Raleigh Child Visitation Lawyer
When parents separate or divorce, child custody and visitation is often some of the most emotionally charged issues on the table. There are several ways in which a decision regarding child visitation rights in NC can be made about where the children will live and the visitation schedule.
At Charles R. Ullman & Associates, we go beyond the ordinary in client services and credentials. Our founder, Charles R. Ullman, is a Board Certified Family Law Specialist, a rare qualification that is held by only a small percentage of the family law attorneys in the state. As a highly skilled and seasoned trial attorney and litigator, he serves as counsel in a range of difficult child visitation and custody cases. Contact the firm immediately for help in child visitation matters.
Child Visitation Rights
Parental rights are protected under North Carolina custody law. The best interest of the children is the guiding principle of decisions made by the court regarding child custody and visitation. In most cases, the court will grant both parents access to the children. When there is a child custody disagreement, the court will order the parents to mediation.
When a Child Custody Disagreement Goes to Mediation
The objective is to have the parents resolve their issues and come to mutually agreed-upon custody and visitation agreement and avoid a court hearing. If a child visitation lawsuit is filed, the case will be sent first to the Custody Mediation Program. Any plan for a parent to move away, making it more difficult to arrange visitation, is ordered to mediation as well. The effort is made to schedule it prior to the proposed move.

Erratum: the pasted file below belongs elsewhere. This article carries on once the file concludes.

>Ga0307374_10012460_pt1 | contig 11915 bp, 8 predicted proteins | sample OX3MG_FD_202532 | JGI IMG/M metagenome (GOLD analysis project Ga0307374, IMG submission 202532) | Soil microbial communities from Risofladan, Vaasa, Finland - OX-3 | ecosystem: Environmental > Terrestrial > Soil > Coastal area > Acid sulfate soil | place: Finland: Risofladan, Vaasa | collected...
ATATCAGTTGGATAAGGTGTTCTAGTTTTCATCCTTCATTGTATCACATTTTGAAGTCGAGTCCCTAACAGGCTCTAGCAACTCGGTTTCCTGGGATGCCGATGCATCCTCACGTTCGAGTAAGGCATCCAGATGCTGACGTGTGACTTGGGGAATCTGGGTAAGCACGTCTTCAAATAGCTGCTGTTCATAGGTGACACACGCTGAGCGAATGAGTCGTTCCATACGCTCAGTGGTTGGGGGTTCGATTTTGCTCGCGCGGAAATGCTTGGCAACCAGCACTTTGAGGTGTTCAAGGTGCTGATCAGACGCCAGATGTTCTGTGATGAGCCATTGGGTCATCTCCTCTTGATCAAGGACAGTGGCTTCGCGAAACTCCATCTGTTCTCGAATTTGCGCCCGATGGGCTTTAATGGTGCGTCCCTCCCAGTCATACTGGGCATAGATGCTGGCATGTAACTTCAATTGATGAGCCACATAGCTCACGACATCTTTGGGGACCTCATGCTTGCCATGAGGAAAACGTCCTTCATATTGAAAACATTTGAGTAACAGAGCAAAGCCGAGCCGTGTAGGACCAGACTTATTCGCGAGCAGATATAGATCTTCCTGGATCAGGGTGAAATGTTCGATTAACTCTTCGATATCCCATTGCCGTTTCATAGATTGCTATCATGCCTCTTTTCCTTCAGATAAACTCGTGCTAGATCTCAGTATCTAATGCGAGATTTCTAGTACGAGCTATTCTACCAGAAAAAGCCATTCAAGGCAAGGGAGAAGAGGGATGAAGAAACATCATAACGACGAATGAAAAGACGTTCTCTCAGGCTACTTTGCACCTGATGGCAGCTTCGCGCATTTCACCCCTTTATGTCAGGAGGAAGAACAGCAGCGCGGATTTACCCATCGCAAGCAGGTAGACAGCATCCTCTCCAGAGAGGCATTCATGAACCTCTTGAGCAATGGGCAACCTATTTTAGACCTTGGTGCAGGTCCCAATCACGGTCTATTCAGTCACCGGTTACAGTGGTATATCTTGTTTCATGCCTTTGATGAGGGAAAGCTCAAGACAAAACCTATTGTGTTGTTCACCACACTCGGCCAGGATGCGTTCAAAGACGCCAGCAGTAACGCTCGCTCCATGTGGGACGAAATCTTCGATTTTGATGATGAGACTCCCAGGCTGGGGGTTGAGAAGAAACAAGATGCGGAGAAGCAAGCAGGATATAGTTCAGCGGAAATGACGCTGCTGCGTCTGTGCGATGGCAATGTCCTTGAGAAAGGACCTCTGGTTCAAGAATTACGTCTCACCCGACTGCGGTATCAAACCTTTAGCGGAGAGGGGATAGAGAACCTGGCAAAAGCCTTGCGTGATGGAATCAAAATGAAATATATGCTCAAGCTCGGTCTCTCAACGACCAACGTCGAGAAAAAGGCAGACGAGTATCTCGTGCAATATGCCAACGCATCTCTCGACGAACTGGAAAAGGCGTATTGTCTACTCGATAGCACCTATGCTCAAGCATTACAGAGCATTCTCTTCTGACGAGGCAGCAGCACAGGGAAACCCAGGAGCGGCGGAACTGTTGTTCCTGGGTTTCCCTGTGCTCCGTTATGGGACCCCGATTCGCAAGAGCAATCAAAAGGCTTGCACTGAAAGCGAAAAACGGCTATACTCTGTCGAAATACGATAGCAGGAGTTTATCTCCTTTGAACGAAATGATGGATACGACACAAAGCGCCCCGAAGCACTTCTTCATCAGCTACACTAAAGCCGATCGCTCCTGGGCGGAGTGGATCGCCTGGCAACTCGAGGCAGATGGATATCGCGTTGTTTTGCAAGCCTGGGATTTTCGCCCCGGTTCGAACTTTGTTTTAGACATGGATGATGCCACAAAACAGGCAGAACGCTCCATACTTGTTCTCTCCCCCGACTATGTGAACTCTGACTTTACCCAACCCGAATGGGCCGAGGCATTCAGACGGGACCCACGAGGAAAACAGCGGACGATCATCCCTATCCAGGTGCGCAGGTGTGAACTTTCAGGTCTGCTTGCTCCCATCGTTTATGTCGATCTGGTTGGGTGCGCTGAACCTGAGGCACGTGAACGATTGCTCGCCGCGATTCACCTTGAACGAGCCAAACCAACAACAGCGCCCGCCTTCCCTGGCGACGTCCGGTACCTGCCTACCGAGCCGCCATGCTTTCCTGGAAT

The parents are strongly encouraged to seek legal representation from a North Carolina child custody lawyer prior to signing any custody/visitation agreement. Once the parents have a signed custody and visitation agreement and a judge has approved it, this agreement becomes an enforceable court order. When possible, coming to an agreement outside of court is considered to be a better option. In some cases, this is not possible, and the case proceeds to a court hearing.
Child Visitation Schedule: Raleigh Child Custody Lawyer for Visitation Cases
There are several ways a child visitation schedule can be arranged. In many cases, the parents working out an agreement outside of court can lead to a more reasonable agreement, rather than having a standard agreement imposed by court order. The residential arrangements for the child must fully address the following issues:
- The specific details about the times the children will be with each parent.
- The holidays and special occasions that the child will be spending with each parent.
- How transportation between the parents’ homes will be resolved, and how children will be exchanged for visitation (time, place, other details when necessary).
- The method by which the parents will communicate regular and urgent information about the children.
- What information must be provided to the other parent.